The invitation said “Wild Game Party!” I was excited. Finally we were going to get to shake up the neighborhood and get a little crazy. I didn’t expect nudity, except from one friend in particular who always manages to either get naked or talk about it by saying things like, “When I was in college we used to get naked and run through the campus. Or, when I got naked last week at the beach,” or, well you get the picture. I thought there might be some charades of questionable taste, or maybe a few rounds of passing an orange from neck to neck. Bobbing for apples by committee could also present some biting moments. Since we were invited as a family I knew it couldn’t get too R—rated, but I figured the kids would play downstairs while the adults did some dirty dancing or something.
Now don’t get me wrong. I wasn’t hoping for any spousal swapping or anything like that. I am a perfectly happily married woman, and I’m pretty sure my husband is, too. I mean that he’s a perfectly happily married man. Well, I mean at least I know he thinks he’s perfect, but that’s another story altogether. But, the thought of a few embarrassing moments of “Truth or Dare” are what make great memories, and since I hadn’t played anything like that since college I was ready for a little harmless fun and “wild games.”
Well, I was in for a surprise because there weren’t any wild games. What there was was plenty of wild game. Our friends Andy and Luana created a feast made from all of the things Andy had hunted during the past winter. As all thoughts of debauchery quickly sprang from my head, thoughts of dancing carcasses replaced them.
I have never hunted and never will, but that is my personal choice. I can’t even fish because I feel bad for the fish squirming on the line with a hook sticking out of its cheek. I also have memories of the recurring nightmare kind of fishing with my Dad. My Dad had orange fishing gloves, made by Ron Popeil of “Ronco” or someone like that, with spikes on the palms to help make taking the hook out of the fish much easier. But my Dad is a big, strong guy and when he held the fish in his bed-o-nails gloves, he basically skewered it to death before he even got the hook out. Fishing with my Dad was like Fear Factor for young Jewish girls. The hook ALWAYS ended up coming out through one of the fish’s eyeballs and as he impaled the fish with his gloves and blood was running down his hands onto the deck of our boat he’d say, “Don’t worry. The fish doesn’t feel a thing.” Yeah. I thought to myself. Because it’s beyond dead. It’s really most sincerely dead.
I have nothing against people who hunt, especially when they eat what they catch. I am one of those people who take spiders I find in the house and put them gingerly on plants outside. The thought of killing a living thing, no matter what it is, is not something I choose to do. I am not a vegetarian, so you got me there. I eat fish and poultry, and occasionally some red meat when I need to boost my iron, but I have to gag it down because I really don’t like it.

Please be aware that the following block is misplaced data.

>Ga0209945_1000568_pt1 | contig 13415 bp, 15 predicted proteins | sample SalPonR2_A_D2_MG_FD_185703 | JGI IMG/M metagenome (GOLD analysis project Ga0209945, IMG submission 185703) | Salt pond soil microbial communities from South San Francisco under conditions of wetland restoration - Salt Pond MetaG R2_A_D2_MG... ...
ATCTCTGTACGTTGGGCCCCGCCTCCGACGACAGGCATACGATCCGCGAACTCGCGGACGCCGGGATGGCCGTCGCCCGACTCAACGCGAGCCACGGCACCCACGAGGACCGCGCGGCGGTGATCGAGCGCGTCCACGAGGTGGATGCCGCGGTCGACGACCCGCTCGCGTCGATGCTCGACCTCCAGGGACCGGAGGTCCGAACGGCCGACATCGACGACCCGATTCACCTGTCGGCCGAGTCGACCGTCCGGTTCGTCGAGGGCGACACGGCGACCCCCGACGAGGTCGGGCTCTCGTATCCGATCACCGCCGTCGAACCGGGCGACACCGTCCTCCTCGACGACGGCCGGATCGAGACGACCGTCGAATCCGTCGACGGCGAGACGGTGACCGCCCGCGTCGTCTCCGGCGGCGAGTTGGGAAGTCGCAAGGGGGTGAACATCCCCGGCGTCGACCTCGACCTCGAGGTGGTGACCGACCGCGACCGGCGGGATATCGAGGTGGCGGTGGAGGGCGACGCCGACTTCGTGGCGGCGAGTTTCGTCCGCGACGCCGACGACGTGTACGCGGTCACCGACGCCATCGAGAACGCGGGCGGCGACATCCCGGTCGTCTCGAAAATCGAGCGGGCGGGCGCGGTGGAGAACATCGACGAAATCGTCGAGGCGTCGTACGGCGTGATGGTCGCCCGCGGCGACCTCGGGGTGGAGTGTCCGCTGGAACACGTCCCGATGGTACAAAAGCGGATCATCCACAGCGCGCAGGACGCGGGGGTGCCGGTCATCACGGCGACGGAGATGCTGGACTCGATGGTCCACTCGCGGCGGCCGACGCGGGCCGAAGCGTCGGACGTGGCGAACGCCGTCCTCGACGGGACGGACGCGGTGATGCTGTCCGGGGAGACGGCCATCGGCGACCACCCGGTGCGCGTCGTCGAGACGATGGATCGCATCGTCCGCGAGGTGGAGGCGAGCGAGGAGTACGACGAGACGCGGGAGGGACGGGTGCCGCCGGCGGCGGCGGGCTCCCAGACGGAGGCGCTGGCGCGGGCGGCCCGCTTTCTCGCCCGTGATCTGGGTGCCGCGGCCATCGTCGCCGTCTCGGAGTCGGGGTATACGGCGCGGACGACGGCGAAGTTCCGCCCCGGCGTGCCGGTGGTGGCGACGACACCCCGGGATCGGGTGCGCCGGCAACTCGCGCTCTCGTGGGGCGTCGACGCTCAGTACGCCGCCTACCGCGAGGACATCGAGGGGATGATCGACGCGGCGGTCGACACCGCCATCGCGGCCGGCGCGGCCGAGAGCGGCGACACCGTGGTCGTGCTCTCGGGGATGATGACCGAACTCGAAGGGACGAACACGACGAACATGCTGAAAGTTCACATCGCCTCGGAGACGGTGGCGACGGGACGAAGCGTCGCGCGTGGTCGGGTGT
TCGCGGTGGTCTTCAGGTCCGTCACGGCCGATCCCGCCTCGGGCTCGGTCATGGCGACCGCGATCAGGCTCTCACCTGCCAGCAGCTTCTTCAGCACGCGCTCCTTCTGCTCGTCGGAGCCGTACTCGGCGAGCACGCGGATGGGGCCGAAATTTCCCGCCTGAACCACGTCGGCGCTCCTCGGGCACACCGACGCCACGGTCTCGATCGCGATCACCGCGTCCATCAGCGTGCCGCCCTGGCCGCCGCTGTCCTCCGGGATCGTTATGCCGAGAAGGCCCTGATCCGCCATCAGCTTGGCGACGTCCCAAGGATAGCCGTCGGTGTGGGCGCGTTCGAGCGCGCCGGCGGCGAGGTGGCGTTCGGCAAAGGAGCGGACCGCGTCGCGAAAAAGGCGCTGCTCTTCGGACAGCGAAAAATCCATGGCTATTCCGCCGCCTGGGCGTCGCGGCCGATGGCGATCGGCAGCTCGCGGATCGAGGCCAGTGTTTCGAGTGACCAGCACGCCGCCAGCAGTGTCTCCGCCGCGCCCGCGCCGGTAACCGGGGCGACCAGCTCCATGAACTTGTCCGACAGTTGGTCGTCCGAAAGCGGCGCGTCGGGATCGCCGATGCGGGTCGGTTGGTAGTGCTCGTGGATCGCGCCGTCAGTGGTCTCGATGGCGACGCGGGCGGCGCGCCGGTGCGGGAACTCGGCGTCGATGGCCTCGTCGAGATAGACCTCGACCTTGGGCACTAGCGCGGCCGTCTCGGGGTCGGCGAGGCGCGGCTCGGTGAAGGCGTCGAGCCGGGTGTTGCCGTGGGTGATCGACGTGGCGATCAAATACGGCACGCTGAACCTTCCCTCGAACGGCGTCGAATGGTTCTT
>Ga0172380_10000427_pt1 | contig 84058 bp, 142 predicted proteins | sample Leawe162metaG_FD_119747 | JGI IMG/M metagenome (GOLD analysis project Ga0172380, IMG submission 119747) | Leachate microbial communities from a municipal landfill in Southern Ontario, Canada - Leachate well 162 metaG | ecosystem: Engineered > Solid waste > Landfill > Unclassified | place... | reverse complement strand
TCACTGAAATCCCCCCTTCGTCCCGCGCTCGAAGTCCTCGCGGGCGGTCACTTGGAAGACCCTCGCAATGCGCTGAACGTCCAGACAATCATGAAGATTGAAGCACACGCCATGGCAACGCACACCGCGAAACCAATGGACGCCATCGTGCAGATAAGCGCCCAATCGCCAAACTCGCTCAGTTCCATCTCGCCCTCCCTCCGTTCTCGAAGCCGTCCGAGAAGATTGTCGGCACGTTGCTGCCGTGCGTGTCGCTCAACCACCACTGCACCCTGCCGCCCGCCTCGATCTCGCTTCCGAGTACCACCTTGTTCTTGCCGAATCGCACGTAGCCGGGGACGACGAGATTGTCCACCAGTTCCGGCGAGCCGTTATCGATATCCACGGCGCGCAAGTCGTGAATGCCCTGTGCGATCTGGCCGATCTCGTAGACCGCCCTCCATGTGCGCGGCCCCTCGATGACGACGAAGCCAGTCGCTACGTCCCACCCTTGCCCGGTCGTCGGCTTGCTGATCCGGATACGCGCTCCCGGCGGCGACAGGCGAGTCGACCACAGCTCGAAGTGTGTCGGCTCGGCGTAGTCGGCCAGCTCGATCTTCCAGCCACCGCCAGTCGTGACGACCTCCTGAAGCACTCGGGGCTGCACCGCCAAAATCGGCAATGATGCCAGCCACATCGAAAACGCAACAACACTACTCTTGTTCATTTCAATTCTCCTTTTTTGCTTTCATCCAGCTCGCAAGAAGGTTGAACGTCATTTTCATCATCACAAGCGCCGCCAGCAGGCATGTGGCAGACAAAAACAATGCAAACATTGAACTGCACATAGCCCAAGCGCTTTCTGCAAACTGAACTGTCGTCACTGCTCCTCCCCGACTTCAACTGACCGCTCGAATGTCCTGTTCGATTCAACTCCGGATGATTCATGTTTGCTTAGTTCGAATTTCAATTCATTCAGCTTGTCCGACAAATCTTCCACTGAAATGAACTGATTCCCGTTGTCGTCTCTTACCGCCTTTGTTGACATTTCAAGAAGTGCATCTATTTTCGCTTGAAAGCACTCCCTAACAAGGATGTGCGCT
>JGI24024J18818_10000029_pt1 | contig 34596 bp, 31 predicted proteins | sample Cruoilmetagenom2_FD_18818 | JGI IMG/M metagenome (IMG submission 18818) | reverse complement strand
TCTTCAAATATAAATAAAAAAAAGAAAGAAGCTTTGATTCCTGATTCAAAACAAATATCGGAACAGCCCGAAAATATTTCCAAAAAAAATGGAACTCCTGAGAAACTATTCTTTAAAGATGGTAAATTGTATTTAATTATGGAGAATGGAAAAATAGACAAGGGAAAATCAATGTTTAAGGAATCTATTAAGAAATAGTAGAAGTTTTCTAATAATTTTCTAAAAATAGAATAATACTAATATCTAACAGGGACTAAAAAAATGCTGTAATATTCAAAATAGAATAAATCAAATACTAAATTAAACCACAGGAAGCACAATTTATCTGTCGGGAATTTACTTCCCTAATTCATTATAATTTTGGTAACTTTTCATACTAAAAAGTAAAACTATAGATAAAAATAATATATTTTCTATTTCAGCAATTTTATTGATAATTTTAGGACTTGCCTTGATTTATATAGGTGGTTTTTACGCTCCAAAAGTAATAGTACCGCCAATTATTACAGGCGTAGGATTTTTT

I don’t get people who hunt “for sport”, leaving wounded animals to die a painful death, or even a clean kill that supposedly doesn’t hurt. I don’t get the killing of another living thing just for the fun of it. To me that’s for all intents and purposes just plain old murder.
What I do get about hunting, especially in our friends’ case, is the whole carrying on family traditions thing. In fact, I am a huge believer in family traditions. My sister and I always seem to end up making our Grandmother Eva’s lima bean and rice soup on the same cold, blustery days without even knowing the other one is making it. It’s as if we get this lima bean karma that today is the day Grandma would have made it. I love lighting Shabbos candles, making latkes for Hannukah, and doing things that are Jewishy or just family-ishy that have been passed down from generation to generation.
Last year when Andy was training his new German short-haired hound, Blade, Luana called me to tell me he had brought home a few live quails and that he was teaching Blade to find them and “point” them out. Then she said, “Oh, and don’t be alarmed if you see a quail walking around the side of your house near the garbage cans. A few of them escaped over that way. They don’t fly very much, so they may just wander over.” “Ok,” I said, not even sure what a quail looked like. “I’ll let you know if I see one.” I thought about how funny it was that there was a quail on the loose in the neighborhood. Sure we have all kinds of wildlife such as deer, hawks, foxes, and even the occasional coyote. But quail?